Alaska Pacific Fisheries v. United States - 248 U.S. 78 (1918)
U.S. Supreme Court
Alaska Pacific Fisheries v. United States, 248 U.S. 78 (1918)
Alaska Pacific Fisheries v. United States
Argued November 4, 1918
Decided December 9, 1918
248 U.S. 78
For safeguarding and advancing a dependent Indian people resident on islands belonging to the United States in the Territory of Alaska, Congress has power to reserve for their use, until otherwise provided by law, not only the upland of the islands, but also the adjacent
submerged land and deep waters supplying fisheries essential to the Indians' welfare. P. 248 U. S. 87.
An act of Congress set aside, "until otherwise provided by law, the body of land known as Annette Island," in Alaska, for the use of the Metlakahtla Indian (recently emigrated from British Columbia and settled on the islands with the encouragement of executive and administrative officer), and such other Alaskan natives as might join them, to be held and used by them in common under regulations of the Secretary of the Interior. The islands were a well defined group, uninhabited before the coming of the Indians, who were peculiarly dependent on the adjacent fisheries. Held, in view of the circumstance at time of the enactment and it subsequent construction, that the reservation included adjacent deep water, and that a fish net constructed therein by defendant 600 feet beyond high tide line, and whose operation might materially reduce the supply of fish accessible to the Indians, was subject to abatement at the suit of the United States. P. 248 U. S. 89.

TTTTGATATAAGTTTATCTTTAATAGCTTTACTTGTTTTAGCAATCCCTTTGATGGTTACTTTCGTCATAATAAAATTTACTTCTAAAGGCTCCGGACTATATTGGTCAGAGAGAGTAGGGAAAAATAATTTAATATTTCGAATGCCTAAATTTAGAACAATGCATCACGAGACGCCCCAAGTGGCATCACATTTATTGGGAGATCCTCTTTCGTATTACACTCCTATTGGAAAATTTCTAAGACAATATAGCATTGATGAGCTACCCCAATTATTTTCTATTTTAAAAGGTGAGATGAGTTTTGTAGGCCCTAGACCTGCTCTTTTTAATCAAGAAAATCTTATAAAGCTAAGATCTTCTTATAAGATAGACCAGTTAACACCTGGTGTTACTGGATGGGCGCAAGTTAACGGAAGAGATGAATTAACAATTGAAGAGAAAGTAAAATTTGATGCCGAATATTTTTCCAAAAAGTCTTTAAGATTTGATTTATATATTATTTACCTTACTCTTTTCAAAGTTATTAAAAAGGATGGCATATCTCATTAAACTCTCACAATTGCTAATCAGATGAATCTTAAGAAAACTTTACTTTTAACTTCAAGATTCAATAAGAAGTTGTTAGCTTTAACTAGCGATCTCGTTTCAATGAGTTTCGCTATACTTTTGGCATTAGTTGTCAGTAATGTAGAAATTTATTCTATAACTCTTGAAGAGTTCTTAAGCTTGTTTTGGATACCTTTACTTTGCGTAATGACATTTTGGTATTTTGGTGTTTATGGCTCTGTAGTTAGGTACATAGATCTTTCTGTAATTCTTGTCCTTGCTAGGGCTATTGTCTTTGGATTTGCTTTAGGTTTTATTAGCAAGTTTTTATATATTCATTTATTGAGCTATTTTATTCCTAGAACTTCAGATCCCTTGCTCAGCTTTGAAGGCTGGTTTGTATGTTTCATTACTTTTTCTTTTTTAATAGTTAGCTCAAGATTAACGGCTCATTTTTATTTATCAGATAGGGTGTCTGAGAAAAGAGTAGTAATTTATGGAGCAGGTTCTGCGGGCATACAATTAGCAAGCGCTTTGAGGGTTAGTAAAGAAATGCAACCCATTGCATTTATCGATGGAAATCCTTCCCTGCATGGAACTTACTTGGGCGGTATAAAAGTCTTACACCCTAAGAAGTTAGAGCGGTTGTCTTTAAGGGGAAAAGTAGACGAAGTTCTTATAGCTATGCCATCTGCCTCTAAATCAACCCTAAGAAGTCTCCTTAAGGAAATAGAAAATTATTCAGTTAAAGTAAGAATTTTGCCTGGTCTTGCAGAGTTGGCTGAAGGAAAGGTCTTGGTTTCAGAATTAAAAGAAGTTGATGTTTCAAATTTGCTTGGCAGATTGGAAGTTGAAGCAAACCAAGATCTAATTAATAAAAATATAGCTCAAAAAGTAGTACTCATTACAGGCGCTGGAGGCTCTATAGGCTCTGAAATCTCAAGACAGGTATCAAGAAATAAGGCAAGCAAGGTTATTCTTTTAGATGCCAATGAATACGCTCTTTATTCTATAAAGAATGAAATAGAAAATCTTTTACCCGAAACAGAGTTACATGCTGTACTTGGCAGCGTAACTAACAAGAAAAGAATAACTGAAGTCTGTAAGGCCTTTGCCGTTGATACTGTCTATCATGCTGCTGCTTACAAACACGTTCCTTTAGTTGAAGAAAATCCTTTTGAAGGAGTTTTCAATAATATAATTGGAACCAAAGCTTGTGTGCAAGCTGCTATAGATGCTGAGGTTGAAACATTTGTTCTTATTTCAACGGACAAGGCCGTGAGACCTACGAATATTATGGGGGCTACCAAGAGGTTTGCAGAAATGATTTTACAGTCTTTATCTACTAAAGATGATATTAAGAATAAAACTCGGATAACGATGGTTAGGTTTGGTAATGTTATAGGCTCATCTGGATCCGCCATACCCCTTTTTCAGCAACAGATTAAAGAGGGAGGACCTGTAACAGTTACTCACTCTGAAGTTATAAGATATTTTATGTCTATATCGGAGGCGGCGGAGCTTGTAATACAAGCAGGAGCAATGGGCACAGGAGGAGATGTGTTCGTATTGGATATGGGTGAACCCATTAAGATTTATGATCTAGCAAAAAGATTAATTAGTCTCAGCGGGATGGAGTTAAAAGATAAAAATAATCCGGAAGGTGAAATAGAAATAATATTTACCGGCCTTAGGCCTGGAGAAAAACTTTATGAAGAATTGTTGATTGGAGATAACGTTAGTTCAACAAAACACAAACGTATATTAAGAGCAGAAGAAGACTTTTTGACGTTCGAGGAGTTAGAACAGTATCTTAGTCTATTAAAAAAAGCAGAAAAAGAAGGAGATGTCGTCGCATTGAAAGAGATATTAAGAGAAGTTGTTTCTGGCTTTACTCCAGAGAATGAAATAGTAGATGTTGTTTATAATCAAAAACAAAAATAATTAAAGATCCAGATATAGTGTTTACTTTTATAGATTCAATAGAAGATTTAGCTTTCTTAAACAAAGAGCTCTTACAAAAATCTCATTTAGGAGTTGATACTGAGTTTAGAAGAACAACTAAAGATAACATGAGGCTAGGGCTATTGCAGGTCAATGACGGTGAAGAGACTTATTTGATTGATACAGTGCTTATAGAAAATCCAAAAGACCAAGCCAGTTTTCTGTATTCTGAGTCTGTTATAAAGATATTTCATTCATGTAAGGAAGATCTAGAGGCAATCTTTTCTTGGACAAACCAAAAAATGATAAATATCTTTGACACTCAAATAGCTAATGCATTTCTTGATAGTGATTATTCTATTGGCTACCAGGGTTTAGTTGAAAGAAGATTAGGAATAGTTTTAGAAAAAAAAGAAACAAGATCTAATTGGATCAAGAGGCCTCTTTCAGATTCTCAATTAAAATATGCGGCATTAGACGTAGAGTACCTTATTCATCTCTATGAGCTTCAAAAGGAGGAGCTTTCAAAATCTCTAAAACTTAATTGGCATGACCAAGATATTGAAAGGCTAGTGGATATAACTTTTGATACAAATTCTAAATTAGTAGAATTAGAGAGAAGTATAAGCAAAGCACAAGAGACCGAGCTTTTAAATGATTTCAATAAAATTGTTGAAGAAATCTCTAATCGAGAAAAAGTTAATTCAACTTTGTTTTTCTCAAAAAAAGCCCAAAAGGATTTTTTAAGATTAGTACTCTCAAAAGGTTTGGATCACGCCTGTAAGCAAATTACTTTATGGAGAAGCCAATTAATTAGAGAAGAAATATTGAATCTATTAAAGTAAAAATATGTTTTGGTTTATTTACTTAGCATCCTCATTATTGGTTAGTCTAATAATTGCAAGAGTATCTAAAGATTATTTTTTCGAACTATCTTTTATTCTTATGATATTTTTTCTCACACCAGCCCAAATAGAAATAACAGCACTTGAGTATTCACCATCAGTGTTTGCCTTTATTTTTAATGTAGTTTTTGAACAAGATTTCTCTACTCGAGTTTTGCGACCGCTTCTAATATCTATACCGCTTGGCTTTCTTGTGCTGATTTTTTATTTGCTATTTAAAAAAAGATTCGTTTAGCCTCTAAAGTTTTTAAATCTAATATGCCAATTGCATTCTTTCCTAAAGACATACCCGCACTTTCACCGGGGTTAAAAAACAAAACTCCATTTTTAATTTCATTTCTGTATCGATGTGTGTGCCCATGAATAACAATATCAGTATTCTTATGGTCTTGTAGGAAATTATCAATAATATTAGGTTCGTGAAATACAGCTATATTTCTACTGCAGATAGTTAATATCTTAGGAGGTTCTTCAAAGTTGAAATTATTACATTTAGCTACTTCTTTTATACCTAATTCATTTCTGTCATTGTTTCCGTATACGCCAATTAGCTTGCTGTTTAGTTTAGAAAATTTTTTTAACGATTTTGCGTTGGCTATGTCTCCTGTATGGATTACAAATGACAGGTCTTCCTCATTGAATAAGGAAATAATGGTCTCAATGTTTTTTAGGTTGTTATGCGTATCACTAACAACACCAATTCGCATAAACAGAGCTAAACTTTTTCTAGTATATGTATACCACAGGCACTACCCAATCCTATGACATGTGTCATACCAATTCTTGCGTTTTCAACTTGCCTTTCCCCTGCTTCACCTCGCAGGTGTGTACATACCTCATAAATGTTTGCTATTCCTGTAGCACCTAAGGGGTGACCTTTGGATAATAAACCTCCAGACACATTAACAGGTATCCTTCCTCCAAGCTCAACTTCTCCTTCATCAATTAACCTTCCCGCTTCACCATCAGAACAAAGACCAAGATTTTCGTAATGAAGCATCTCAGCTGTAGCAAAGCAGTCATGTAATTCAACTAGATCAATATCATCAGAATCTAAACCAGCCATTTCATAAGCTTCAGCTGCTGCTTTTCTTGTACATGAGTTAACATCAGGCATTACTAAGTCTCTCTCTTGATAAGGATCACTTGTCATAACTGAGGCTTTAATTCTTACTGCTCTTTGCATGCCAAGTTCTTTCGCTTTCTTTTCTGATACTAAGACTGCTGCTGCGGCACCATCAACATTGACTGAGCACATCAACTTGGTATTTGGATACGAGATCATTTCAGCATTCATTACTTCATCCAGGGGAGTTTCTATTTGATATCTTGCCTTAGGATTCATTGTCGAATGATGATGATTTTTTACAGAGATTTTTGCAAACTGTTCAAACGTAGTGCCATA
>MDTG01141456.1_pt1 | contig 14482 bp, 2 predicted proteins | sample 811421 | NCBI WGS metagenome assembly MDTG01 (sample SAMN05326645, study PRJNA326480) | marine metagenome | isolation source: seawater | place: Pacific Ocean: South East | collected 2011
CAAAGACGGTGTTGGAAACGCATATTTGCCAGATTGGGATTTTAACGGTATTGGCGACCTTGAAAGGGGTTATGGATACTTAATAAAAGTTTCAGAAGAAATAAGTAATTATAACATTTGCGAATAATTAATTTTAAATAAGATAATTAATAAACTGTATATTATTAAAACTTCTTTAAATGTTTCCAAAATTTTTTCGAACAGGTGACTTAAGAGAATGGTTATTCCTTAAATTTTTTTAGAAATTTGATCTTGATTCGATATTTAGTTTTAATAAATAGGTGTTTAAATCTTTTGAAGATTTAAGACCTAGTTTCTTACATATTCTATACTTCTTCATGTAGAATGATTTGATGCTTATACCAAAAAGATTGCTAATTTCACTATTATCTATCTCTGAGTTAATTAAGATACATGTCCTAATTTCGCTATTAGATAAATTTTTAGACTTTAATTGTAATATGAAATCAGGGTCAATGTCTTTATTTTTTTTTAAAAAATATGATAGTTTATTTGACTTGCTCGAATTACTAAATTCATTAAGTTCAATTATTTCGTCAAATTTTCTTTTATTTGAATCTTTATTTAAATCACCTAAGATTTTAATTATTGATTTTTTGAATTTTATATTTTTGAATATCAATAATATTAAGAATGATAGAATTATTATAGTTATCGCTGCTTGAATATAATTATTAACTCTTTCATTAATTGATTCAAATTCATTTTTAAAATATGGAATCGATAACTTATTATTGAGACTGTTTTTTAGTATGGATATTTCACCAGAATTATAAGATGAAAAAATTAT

240 F. 274 affirmed.
The case is stated in the opinion.